Since early 1980, Vietnam conducted military operations during the dry season to sweep Khmer Rouge forces over the Cambodian-Thai border. To put pressure on Vietnam to withdraw military forces from Cambodia, China deployed troops on the Sino-Vietnamese border. China conducted military training for some 5,000 anti-Laotian Hmong troops in Yunnan Province and used these force to attack Muong Sing in northwest Laos near the Sino-Laotian border.[6] Vietnam responded by increasing forces stationed at the Sino-Vietnamese border, and China no longer had the advantage of forces as it did in its campaign in February 1979.

In June 1980, the Vietnam People's Army crossed the Thai–Cambodian border during the pursuit of the defeated Khmer Rouge.[5] Despite rapid Vietnamese withdrawal from Thai territory, the Vietnamese incursion made China feel that it had to act to support its allies, Thailand and the Khmer Rouge. From June 28 to July 6, in addition to outspoken criticism of Vietnam in diplomatic announcements, the Chinese troops continuously shelled Cao Bằng Province northern Vietnam. The Chinese shellings did not aim at any strategic military target at all or create any substantial damage in Vietnam but were symbolic. Vietnam felt that the conduct of military operations on a larger scale was beyond Chinese capabilities, so Vietnam had a free hand to conduct military operations in Cambodia. However, Chinese shellings would shape the type of conflict on the Sino-Vietnamese border in the next 10 years.

1981: Battle of Mau Son[edit]

On January 2, 1981, Vietnam Foreign Ministry proposed a ceasefire to welcome the New Year. This proposal was rejected by the Chinese side on January 20. However, two sides still conduct prisoner exchange. The situation is relatively calm in the next few months.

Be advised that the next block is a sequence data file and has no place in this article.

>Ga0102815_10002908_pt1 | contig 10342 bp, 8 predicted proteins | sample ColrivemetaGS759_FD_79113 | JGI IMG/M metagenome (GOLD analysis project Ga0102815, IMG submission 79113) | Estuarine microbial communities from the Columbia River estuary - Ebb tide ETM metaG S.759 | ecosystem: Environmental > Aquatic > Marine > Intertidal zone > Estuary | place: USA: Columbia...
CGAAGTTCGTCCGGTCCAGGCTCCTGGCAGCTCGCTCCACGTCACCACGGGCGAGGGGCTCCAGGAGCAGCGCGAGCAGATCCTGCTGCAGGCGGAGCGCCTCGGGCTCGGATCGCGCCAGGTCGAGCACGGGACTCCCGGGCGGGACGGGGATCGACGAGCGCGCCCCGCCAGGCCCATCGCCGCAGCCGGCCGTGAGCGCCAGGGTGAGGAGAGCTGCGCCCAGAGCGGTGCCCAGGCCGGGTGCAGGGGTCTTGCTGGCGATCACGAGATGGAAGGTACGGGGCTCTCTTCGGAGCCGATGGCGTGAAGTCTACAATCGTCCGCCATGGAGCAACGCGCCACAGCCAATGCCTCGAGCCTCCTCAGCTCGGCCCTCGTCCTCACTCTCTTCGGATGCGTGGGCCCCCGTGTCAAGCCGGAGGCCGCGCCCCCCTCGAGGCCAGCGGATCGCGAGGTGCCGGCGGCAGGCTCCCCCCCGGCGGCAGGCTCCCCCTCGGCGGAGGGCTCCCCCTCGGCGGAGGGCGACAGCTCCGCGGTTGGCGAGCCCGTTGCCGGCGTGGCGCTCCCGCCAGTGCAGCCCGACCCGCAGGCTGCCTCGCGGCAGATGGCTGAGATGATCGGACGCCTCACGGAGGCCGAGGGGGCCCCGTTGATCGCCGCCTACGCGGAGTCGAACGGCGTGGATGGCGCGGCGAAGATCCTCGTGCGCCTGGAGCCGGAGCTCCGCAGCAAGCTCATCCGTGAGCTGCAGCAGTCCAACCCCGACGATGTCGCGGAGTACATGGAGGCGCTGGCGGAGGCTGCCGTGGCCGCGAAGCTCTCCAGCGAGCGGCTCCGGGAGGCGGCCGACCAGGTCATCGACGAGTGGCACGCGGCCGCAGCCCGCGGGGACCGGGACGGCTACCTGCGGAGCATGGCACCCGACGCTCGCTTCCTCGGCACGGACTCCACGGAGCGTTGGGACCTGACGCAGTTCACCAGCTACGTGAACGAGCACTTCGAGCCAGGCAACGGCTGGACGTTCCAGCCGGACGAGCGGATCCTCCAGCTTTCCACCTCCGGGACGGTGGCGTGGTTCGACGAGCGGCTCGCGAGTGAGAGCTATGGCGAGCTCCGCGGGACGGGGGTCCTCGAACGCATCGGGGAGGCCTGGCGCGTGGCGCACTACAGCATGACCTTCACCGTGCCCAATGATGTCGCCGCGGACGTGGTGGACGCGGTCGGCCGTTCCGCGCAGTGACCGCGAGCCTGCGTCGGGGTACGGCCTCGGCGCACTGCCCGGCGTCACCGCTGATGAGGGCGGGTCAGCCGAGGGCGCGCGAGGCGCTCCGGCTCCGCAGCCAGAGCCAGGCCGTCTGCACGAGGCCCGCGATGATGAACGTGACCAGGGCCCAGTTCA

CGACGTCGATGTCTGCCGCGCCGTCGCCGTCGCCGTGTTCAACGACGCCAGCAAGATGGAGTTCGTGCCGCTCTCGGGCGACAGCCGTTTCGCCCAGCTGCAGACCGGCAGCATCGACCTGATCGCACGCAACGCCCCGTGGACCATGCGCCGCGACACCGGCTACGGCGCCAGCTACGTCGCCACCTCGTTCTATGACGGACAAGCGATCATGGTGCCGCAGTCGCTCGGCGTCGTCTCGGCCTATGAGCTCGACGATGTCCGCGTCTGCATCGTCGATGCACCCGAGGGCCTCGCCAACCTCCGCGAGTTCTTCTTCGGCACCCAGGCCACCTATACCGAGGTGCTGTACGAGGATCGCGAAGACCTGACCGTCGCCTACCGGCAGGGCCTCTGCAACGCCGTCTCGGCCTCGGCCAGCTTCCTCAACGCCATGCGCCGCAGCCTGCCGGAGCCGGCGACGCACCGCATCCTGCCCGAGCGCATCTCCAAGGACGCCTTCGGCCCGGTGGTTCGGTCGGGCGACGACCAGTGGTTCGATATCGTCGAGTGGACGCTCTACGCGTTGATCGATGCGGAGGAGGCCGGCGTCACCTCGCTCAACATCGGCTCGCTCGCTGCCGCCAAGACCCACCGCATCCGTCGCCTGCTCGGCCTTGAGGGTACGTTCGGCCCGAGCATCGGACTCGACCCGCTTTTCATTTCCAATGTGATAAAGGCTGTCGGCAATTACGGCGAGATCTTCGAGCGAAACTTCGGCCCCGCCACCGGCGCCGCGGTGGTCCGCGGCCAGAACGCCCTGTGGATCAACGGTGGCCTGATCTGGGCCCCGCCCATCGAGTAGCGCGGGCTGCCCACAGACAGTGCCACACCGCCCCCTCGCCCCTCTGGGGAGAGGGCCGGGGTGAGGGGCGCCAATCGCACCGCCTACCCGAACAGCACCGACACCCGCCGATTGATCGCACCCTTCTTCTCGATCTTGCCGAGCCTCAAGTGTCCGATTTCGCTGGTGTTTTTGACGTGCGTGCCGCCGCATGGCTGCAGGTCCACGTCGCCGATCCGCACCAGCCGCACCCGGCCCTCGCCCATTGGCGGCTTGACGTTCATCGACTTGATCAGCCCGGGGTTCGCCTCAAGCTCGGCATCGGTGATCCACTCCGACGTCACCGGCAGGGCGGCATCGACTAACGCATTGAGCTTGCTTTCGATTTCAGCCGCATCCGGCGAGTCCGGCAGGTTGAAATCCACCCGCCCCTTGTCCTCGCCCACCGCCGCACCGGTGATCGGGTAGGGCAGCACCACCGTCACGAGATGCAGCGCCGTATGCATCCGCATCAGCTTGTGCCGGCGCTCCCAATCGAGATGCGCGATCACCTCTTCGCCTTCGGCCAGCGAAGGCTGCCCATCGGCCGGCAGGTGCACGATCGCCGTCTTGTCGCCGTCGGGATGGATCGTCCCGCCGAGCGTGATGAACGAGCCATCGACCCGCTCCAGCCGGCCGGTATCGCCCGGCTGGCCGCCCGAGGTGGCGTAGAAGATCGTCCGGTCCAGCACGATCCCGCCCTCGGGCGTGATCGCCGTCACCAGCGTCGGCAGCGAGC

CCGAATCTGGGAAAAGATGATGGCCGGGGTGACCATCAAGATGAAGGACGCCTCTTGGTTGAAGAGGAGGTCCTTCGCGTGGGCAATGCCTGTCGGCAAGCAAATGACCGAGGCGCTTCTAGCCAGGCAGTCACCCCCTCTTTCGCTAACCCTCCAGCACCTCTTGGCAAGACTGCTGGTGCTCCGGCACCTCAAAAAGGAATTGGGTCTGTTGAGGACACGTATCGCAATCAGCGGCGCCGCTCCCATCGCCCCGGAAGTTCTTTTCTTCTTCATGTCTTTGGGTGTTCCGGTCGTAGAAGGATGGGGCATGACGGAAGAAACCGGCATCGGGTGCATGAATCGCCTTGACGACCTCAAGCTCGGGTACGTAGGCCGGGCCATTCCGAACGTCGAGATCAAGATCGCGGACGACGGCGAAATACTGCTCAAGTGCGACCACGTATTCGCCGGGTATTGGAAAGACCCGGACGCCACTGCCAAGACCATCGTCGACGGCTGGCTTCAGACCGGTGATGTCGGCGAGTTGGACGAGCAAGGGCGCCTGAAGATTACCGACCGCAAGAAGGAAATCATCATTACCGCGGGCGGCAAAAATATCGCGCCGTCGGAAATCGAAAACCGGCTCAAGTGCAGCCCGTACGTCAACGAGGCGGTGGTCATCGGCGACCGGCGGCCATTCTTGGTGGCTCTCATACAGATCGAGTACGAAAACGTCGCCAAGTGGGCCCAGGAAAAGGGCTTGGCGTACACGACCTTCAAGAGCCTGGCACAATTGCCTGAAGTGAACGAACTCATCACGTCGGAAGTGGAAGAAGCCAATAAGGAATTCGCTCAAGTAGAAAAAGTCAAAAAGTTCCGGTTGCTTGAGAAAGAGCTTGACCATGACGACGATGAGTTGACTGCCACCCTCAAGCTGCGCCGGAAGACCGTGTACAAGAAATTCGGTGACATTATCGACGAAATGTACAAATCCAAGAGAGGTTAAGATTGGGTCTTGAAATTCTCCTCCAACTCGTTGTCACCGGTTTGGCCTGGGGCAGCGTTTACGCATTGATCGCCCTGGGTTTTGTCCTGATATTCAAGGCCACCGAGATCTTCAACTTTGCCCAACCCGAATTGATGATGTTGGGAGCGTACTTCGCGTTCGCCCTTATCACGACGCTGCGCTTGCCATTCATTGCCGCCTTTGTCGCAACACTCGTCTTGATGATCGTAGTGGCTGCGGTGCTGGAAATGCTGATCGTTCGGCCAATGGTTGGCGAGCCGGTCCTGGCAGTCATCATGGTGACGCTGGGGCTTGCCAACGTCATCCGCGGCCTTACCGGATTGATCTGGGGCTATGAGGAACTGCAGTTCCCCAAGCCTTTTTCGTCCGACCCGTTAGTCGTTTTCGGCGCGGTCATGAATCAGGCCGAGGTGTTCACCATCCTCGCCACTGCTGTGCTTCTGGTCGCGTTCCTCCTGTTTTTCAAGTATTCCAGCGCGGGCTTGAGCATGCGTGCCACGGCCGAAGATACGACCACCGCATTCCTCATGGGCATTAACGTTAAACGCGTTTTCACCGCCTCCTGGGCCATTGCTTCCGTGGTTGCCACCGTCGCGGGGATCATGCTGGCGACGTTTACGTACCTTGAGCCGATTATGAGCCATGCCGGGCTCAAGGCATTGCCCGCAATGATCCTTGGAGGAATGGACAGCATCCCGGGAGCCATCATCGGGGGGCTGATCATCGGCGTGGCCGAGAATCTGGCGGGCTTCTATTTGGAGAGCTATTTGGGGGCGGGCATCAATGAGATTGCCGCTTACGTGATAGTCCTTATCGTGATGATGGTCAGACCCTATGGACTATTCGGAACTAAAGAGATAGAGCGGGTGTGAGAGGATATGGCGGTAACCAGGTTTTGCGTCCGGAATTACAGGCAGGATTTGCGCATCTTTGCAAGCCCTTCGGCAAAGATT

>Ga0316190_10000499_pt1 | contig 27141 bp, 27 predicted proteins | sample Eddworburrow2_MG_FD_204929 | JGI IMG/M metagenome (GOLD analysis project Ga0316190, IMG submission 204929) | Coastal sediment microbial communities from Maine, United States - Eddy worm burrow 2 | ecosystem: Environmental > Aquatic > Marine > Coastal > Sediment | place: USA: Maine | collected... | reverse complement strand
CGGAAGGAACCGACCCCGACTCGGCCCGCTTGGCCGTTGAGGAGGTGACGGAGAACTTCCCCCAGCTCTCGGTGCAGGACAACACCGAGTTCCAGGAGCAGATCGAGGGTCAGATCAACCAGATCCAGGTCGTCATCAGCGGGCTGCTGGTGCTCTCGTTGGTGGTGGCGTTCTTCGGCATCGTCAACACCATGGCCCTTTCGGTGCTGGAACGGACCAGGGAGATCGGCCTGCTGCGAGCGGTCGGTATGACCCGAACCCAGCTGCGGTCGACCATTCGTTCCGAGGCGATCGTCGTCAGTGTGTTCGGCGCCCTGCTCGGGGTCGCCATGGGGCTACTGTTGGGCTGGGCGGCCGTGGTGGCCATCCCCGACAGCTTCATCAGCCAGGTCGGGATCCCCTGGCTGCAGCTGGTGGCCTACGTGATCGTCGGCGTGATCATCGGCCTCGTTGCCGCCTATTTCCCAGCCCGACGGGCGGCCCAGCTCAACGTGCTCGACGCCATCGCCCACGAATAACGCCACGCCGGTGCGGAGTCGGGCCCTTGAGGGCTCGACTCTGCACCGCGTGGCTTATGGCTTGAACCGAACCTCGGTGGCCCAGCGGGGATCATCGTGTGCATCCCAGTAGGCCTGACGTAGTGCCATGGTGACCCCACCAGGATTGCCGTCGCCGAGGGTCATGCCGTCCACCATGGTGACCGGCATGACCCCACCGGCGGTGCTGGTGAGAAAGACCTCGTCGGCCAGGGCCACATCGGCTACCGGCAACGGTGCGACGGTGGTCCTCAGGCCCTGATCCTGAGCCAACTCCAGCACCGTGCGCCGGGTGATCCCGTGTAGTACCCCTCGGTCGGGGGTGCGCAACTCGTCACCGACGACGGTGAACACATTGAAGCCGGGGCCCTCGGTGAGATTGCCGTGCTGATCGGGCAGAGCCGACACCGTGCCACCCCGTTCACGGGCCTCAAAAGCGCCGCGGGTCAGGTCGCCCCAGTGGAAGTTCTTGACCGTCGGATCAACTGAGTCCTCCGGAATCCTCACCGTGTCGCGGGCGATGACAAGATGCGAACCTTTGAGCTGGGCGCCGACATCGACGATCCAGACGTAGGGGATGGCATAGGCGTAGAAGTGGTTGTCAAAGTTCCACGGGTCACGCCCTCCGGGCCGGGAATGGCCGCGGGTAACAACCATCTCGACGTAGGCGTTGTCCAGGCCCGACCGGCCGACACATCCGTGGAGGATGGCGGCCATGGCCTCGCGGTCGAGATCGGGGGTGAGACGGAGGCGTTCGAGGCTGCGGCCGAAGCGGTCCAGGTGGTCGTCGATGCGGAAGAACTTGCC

In May 1981, fierce fighting suddenly erupted when a Chinese regiment attacked and occupied a strategic height (called Fakashan (法卡山) by the Chinese and Peak 400 by the Vietnamese) on the Mau Son range in Cao Lộc District, Lang Son Province. China also attacked several strategic heights in Ha Giang province. Fighting were fierce with hundreds of soldiers killed from both sides. To justify this military operation, China announced that the attacks were in retaliation for acts of aggression by Vietnam during the 1st quarter of that year.[5]

In retaliation, Vietnam infantry carried out raids in Guangxi Province on 5 and 6 May. A Vietnamese infantry company also attacked on co-operative communes in Mengdong, Malipo District, Yunnan Province. China claims to have hit back on attacks originating from Vietnam and wiped out hundreds of enemy soldiers in the Guangxi attack. On May 22, they declared 85 Vietnam troops killed in Koulin, Yunnan. In total, China claims to have eliminated about 300 Vietnamese soldiers during their border raids.[5]